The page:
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Key Features

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  • Most common form of omphalomesenteric duct remnant

  • Usually located on the antimesenteric border of the mid to distal ileum

  • Occurs in 1.5% of the population

  • Familial cases have been reported

  • If complications occur, they are three times more common in males than in females

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Clinical Findings

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  • Asymptomatic is most cases

  • Forty to 60% of symptomatic patients have painless episodes of maroon or melanotic rectal bleeding

  • Bleeding may be voluminous enough to cause shock and anemia

  • Occult bleeding is less common

  • Intestinal obstruction occurs in 25% of symptomatic patients as a result of ileocolonic intussusception

  • Intestinal volvulus may occur around a fibrous remnant of the vitelline duct extending from the tip of the diverticulum to the abdominal wall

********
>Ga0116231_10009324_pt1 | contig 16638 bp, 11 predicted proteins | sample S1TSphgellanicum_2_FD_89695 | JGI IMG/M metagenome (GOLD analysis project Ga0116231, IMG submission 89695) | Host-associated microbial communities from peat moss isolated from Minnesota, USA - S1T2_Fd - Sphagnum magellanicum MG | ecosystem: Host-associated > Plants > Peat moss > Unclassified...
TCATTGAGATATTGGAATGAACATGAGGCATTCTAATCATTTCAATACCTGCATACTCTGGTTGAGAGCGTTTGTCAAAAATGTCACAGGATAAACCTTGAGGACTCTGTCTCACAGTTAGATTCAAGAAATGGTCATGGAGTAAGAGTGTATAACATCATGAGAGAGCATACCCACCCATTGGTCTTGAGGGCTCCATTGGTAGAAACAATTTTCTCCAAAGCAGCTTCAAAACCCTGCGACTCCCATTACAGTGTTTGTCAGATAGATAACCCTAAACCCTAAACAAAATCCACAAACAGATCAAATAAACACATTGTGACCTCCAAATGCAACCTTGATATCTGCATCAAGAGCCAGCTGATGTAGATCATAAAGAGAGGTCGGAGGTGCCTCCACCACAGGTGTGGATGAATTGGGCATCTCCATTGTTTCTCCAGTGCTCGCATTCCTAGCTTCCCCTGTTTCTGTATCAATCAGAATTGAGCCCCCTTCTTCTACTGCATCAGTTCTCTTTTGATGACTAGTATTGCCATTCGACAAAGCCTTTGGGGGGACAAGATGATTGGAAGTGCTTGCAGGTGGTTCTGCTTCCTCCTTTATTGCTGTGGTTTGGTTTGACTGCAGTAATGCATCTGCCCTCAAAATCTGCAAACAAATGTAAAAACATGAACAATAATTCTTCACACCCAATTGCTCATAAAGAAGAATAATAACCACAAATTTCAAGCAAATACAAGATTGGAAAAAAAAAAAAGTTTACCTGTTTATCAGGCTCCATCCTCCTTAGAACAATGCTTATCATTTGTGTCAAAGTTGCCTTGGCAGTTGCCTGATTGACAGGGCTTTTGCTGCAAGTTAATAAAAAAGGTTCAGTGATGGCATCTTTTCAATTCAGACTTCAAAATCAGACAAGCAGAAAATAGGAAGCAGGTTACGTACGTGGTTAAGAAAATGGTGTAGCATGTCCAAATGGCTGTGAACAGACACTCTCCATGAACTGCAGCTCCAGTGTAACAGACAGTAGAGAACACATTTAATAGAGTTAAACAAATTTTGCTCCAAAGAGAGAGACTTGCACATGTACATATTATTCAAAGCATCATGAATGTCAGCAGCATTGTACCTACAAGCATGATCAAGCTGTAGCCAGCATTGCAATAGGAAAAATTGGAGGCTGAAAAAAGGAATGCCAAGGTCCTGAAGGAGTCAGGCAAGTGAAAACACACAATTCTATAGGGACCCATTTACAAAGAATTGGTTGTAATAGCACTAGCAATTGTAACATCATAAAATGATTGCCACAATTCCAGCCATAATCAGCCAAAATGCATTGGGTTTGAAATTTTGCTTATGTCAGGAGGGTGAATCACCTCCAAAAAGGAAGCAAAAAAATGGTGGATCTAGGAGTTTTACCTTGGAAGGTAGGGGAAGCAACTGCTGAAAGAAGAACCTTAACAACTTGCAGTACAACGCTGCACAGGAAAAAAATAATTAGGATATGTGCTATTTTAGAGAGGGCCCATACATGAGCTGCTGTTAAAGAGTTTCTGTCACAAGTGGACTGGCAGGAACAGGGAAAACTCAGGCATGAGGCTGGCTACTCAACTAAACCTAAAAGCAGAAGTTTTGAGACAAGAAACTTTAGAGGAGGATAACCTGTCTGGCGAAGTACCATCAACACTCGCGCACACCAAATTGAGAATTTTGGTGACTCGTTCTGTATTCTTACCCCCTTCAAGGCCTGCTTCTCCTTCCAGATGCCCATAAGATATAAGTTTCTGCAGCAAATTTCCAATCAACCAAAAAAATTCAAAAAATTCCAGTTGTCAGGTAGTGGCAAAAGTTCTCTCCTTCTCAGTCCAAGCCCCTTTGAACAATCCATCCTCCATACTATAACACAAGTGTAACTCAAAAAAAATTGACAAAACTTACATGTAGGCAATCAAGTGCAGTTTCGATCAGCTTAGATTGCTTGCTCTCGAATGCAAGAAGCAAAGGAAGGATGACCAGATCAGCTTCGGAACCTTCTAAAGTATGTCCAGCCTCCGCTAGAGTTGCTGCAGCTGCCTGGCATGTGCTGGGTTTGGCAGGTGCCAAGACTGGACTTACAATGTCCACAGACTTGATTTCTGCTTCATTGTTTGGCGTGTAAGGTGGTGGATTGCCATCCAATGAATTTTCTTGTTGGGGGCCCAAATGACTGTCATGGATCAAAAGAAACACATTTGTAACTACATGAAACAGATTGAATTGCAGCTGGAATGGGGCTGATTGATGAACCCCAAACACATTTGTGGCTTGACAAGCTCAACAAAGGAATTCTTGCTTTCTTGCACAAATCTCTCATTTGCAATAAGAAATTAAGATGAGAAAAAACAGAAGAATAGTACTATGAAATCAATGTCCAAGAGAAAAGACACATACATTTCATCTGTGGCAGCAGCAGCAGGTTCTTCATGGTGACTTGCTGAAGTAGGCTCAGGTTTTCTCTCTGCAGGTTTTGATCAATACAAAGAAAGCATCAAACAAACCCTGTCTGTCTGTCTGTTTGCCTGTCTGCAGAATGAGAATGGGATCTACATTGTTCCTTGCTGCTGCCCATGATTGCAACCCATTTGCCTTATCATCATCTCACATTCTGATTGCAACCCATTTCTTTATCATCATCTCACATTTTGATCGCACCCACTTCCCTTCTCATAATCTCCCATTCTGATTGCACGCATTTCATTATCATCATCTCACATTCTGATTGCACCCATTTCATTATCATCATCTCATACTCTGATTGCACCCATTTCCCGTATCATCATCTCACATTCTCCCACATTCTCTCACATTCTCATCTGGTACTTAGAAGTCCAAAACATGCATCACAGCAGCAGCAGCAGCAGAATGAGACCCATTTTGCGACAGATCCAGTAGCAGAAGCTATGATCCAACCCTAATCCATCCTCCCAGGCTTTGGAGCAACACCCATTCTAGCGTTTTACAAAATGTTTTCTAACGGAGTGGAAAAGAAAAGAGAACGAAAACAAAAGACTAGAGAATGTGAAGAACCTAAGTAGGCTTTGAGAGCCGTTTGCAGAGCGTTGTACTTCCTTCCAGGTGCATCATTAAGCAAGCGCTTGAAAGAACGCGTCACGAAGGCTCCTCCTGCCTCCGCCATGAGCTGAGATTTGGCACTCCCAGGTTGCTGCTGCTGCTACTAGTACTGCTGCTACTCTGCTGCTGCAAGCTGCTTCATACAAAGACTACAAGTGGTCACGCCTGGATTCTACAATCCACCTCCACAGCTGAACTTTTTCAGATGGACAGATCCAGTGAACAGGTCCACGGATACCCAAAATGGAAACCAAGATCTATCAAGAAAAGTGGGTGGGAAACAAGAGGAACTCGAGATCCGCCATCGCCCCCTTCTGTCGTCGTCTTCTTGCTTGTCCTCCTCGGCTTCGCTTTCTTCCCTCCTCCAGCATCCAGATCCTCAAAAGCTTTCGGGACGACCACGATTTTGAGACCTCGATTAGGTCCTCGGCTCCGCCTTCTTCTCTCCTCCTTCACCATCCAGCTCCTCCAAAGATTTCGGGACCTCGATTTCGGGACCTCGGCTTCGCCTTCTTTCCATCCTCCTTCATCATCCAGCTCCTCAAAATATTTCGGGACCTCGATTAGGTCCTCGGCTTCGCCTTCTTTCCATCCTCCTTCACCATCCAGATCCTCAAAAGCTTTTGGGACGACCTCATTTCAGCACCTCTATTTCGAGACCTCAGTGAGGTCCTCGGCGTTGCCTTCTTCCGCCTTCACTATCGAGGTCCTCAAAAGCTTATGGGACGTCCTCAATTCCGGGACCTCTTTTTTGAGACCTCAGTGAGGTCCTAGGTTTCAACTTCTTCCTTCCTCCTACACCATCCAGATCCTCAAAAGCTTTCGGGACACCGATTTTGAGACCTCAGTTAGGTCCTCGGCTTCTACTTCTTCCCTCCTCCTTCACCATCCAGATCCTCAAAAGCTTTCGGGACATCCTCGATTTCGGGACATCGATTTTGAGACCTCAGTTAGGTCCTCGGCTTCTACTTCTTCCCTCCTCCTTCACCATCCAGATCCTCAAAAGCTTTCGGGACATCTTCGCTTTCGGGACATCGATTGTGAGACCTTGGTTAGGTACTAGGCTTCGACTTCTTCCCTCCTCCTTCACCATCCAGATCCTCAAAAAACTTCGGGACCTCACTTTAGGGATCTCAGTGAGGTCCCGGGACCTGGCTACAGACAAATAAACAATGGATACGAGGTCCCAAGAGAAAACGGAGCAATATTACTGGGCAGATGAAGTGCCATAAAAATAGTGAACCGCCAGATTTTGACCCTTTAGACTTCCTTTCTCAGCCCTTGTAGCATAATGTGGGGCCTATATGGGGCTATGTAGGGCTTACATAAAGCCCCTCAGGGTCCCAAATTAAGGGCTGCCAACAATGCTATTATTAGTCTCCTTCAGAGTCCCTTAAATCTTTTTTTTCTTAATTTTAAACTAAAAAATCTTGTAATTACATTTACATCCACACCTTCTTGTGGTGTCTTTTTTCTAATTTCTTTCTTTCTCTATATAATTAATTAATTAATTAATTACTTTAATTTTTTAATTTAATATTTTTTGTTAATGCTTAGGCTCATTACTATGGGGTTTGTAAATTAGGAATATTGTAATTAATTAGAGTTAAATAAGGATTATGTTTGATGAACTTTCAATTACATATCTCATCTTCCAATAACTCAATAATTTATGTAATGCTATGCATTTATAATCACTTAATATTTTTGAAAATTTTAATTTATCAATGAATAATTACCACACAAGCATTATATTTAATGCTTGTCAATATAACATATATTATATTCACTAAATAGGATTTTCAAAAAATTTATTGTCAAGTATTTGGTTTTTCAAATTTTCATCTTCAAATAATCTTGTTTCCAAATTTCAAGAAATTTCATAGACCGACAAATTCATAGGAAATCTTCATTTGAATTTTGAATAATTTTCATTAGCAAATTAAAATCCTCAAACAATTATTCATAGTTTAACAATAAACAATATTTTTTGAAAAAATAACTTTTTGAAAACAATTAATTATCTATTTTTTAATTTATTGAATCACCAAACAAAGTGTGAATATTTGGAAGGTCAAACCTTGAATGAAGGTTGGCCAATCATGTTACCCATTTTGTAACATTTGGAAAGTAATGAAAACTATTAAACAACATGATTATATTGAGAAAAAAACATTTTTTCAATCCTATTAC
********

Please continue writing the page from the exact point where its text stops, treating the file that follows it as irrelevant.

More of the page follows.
• Meckel diverticula may be trapped in an inguinal herni

  • Diverticulitis is clinically indistinguishable from acute appendicitis

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Diagnosis

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  • Diagnosis of Meckel diverticulum is made with a Meckel scan

  • Technetium-99 (99mTc)-pertechnetate

    • Taken up by the heterotopic gastric mucosa in the diverticulum

    • Outlines the diverticulum on a nuclear scan

    • Sensitivity of test can be increased by giving pentagastrin or cimetidine before 99mTc-pertechnetate

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Treatment

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  • Surgical

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